China has always been seen by Westerners to be rather mysterious, hiding itself behind a wall of oriental inscrutability. Although several Chinese leaders have from time to time seemed to have wanted to open the country’s borders and engage with the rest of the world, not long into the new millennium a new, dynamic and forceful leader came to the fore, determined to make China a world leader, if not the world leader. Things began to change dramatically, both internally (especially the economy) and also on the world scene, politically – and not for the better. The South China Sea became a focus of attention and incidents of blatant interference with the free passage of cargo ships occurred. North Korea seemed to be encouraged to take a more belligerent stance towards its southern neighbour and military exercises involving ‘live fire’ became increasingly common. There were those who feared for the worse; one wrong move and disaster could ensue. The Chinese leader seemed determined to play a hard game of Chicken, especially with America, and not to blink first! Then there was a war, but thank goodness it was just a trade war, began as much by a blunt speaking American President as by an ambitious Chinese one. It was into this febrile atmosphere that Adam took up his posting in Beijing. He had a contingent of experienced Royal Marines under his command, all of whom had served in their roles before, so Adam had confidence in them and in their ability to maintain the safety and security of the British Embassy, even though it was one of Britain’s largest. It was situated on Guanghua Road, in the Chaoyang District of the city, between Romania’s Embassy to the north and Mongolia’s and Viet Nam’s to the south. It was not what Adam would have chosen as an ideal location! He soon settled in to his new role and, as accommodation was rather short in the Embassy compound, he chose not to take up quarters there, but in a reasonably placed and reasonably priced hotel just a few blocks away, over-looking the beautiful Spring Gardens. He knew on his first day there that while he was at the embassy his room had been very thoroughly gone through for anything that would have been of interest to the Chinese, but he had fully expected that and so never kept anything related to his work in his rooms, only personal things, and even some of those were very carefully chosen by him to create the impression he wanted to give; that of a young, not very bright or experienced British Army officer, serving his time in Beijing before he could move on to a more congenial posting. He enjoyed the walk to the embassy every morning and back every evening, and by keeping his ears open and by not responding to anything that he saw or heard on his walks, he began to learn much and yet was thought of by the locals as one of those foreign devils who thought that all he had to do was to speak loudly in his own language and everyone would understand him! Even the Chinese People’s Liberation Army guards who shadowed Adam’s men around the outer perimeter of the Embassy compound had no idea that his badly pronounced and usually ungrammatical Chinese was just a front and he actually fully understood every word and subtlety of expression as they spoke. On occasions he accompanied the British Ambassador to various Chinese offices for official business and again, Adam’s ears were always alert to every word he could catch. On a couple of visits to one particular office, the Chinese official with whom the Ambassador had to speak showed his disdain for the foreigners by openly making rude asides in Chinese to his subordinates, hoping to see some reaction from Adam, who simply smiled and nodded, as if he had been complimented! A few months after taking up his post, Adam started to notice small things which began to make him feel slightly uneasy. The Chinese guards became a bit more belligerent than usual; traffic police would hold up embassy transport at busy road junctions for far longer than was necessary; the embassy post came later and later in the day and sometimes was a day late; locals who were employed as cooks and cleaners just didn’t turn up for work and no explanation or replacement was offered. One day, on his regular briefing morning meeting with the Ambassador to learn of anything in the way of personnel movements or other matters that he needed to be aware of, Adam shared his concerns with him. The Ambassador too had slight misgivings, but was not overly concerned.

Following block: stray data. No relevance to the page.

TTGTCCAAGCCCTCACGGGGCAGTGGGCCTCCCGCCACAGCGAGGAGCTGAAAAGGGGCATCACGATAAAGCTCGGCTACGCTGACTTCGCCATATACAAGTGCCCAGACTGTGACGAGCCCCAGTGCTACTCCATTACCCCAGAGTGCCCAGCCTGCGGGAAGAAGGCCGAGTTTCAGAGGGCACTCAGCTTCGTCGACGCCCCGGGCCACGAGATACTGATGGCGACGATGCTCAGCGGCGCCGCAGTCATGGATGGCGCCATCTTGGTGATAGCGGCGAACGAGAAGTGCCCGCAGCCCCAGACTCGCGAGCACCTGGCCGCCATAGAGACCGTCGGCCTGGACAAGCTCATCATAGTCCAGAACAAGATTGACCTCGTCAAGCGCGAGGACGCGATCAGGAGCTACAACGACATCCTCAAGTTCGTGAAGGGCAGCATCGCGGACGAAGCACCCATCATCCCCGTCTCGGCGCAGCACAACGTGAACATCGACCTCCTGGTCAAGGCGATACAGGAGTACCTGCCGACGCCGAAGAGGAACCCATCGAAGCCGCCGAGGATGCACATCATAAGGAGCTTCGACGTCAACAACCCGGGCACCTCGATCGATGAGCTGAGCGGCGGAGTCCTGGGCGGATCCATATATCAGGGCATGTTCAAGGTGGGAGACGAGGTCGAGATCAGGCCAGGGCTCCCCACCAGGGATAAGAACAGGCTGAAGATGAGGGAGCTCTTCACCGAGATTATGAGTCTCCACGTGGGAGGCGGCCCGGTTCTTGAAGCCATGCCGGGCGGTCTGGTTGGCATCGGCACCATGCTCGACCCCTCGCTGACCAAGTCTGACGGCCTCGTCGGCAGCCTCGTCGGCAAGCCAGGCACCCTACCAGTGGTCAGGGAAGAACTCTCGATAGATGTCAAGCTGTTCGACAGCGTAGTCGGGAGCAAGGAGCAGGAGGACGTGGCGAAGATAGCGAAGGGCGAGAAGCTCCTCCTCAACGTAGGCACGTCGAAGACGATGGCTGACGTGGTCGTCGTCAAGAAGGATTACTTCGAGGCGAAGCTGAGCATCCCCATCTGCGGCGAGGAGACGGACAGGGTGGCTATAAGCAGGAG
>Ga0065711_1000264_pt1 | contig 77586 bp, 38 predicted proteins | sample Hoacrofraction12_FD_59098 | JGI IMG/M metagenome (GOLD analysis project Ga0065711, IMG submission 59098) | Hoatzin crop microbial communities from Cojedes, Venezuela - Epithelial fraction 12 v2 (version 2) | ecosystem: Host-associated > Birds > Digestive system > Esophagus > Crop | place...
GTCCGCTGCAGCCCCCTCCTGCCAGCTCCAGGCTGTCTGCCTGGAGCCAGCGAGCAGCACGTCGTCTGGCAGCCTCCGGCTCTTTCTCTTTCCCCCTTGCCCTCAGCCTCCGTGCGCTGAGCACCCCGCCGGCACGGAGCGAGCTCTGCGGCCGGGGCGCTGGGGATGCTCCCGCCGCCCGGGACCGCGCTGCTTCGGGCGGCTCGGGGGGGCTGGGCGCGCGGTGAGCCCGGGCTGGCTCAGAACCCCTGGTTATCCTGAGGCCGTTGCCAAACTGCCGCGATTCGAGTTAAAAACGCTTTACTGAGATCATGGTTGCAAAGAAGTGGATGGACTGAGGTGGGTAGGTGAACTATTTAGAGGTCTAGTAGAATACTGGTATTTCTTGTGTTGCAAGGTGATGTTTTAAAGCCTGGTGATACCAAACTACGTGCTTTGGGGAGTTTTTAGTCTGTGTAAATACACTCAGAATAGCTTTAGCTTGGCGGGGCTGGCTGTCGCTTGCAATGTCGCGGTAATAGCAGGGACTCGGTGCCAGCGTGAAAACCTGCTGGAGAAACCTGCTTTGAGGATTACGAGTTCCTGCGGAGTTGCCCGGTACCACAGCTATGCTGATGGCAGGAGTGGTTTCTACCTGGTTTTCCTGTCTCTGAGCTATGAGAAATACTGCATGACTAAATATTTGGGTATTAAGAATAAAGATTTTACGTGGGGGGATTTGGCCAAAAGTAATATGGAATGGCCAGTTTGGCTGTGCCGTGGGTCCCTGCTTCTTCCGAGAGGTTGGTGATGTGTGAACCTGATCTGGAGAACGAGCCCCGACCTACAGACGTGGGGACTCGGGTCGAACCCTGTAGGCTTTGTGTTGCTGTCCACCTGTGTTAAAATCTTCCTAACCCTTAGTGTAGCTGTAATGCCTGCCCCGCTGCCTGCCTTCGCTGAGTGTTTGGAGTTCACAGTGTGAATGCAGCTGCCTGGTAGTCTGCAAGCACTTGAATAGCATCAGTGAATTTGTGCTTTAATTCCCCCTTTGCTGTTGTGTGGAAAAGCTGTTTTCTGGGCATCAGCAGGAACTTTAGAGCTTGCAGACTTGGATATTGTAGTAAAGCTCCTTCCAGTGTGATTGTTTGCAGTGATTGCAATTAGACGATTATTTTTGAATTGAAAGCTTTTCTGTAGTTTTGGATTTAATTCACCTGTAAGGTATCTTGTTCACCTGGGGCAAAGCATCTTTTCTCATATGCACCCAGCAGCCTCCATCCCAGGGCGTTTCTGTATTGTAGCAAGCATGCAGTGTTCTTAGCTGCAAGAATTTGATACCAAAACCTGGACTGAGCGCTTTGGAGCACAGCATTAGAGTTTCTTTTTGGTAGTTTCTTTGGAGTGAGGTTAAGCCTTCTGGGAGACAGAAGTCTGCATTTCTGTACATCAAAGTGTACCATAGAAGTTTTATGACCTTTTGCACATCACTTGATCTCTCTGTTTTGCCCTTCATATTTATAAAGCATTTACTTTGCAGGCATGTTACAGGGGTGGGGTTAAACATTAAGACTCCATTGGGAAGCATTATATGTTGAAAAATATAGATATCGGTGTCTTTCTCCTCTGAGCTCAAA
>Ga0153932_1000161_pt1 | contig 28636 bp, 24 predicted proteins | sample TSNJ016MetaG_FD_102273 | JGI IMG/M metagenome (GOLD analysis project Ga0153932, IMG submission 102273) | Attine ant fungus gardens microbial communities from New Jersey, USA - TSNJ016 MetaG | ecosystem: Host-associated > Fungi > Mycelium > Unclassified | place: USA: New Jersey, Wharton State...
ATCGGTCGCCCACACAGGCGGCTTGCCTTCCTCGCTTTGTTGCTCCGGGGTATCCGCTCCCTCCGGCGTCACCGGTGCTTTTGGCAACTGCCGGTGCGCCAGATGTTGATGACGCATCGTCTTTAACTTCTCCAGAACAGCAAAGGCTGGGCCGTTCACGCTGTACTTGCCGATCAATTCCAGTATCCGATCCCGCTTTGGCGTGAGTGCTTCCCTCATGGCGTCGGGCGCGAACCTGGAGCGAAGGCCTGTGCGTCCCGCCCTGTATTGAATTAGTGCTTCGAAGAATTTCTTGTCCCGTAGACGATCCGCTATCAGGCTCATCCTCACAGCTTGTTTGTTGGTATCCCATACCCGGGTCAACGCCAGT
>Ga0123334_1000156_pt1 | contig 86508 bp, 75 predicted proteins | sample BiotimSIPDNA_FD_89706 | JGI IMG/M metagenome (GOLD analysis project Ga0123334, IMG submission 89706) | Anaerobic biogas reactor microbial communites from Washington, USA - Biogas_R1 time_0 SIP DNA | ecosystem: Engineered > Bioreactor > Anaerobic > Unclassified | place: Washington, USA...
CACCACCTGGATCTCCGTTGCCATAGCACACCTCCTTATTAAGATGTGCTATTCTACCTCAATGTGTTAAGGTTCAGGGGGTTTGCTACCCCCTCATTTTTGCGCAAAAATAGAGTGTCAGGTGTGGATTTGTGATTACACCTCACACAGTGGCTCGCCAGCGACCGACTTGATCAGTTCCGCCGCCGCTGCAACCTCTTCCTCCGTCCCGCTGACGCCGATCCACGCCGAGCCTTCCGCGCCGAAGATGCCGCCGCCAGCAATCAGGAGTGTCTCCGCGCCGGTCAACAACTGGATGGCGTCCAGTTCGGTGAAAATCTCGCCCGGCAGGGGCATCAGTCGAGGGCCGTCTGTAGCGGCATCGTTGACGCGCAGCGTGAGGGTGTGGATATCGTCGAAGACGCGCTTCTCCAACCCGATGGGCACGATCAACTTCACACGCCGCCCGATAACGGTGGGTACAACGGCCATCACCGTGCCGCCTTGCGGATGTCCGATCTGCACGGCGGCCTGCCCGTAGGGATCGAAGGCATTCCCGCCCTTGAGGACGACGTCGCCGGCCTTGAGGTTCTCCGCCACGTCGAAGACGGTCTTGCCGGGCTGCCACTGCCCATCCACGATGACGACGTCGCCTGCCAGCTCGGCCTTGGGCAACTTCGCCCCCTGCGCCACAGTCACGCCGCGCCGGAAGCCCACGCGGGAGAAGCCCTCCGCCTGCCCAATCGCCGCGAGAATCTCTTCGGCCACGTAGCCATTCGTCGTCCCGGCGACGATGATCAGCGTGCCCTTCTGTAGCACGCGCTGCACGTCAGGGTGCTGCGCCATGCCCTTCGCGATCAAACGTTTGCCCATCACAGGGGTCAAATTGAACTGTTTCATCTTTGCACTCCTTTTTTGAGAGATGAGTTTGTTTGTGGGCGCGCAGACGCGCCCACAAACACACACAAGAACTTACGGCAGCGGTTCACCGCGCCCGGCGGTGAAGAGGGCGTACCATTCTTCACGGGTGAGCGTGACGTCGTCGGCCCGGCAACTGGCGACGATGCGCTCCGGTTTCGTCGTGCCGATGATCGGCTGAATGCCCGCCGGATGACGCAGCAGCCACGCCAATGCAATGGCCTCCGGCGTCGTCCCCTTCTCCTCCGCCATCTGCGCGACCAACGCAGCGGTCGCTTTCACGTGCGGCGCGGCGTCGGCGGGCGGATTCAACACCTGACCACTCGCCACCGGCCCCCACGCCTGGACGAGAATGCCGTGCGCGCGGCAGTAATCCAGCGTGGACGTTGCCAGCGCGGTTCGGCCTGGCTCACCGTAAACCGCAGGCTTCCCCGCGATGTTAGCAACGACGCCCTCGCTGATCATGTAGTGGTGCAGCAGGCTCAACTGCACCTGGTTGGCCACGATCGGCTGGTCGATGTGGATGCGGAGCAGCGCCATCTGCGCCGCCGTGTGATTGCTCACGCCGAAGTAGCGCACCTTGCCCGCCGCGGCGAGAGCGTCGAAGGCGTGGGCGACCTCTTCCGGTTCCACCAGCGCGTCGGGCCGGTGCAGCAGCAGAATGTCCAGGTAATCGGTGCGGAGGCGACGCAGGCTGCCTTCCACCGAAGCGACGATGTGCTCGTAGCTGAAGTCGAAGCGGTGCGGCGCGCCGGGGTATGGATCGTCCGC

“They are quite volatile people sometimes”, was his response, “and almost anything could have upset them. But they’ll soon settle down again, you see.” But instead, if anything, the atmosphere grew even gloomier. Then, a week later, on a day in the Chinese calendar which Adam knew was associated with an early fourteenth century Ming dynasty merchant who had earned a reputation during a period of increased trade with the western world of outsmarting those whom he dealt with by using decidedly unethical business practices, there was a demonstration in Beijing aimed against several western business corporations, who were being very successful with their latest electronic products in the Chinese market. An office was stormed, several showrooms had their windows smashed and goods were stolen. Chinese state-controlled news media blamed it all on aggressive western marketing methods and tension increased. That same evening, as Adam walked back to his hotel, a convoy of Dongfeng military lorries and saloon cars swept past him, in the back of one of which he saw the Chinese current world chess champion. In two others were several very high ranking People’s Liberation Army officers, including the Chief of the Joint Staff, known to be a hawk, who had recently taken over from General Li Zuocheng, thought to have been a moderate. In another was a very much respected Shinto priest, Ming Jie Zhang, whom Adam recognised from a photograph and an article he had been reading in a recent copy of The People’s daily. Adam read it every morning so he could brief the Ambassador on anything of particular interest. Next morning, the Ambassador held a briefing with all his department heads, including Adam, to tell them that satellite pictures from America were showing greatly increased activity on all Chinese military bases, especially ICBM units and long range bomber airfields. Later that morning Adam escorted the Ambassador to a Government Office for a routine meeting, and, while the Ambassador was engaged, Adam waited in an ante-room, through which several officials passed. One carried a large folder with Chinese characters on the front, not in Cantonese, but in a dialect which was very seldom used except for quasi-religious purposes, which said, “Utmost secret”, “Operation Divine Retribution” and a date, just two days hence! As soon as he and the Ambassador were in their official car driving back to the embassy, Adam said what he had seen and what he feared. The Ambassador in return said that he had received intelligence that morning from another of the European Embassies in the city that something very serious was afoot and they should be prepared for the worst. Adam knew that he must return to England and to his chief immediately, to tell him what he knew. All of the usual means of communication were totally compromised of course, even if his message did actually reach London, so he had to go himself. He didn’t tell the Ambassador, who was not aware of Adam’s duel role, but immediately returned to the relative privacy of his hotel room and booked a telephone call home to his mother back in England, which of course he knew would be listened to.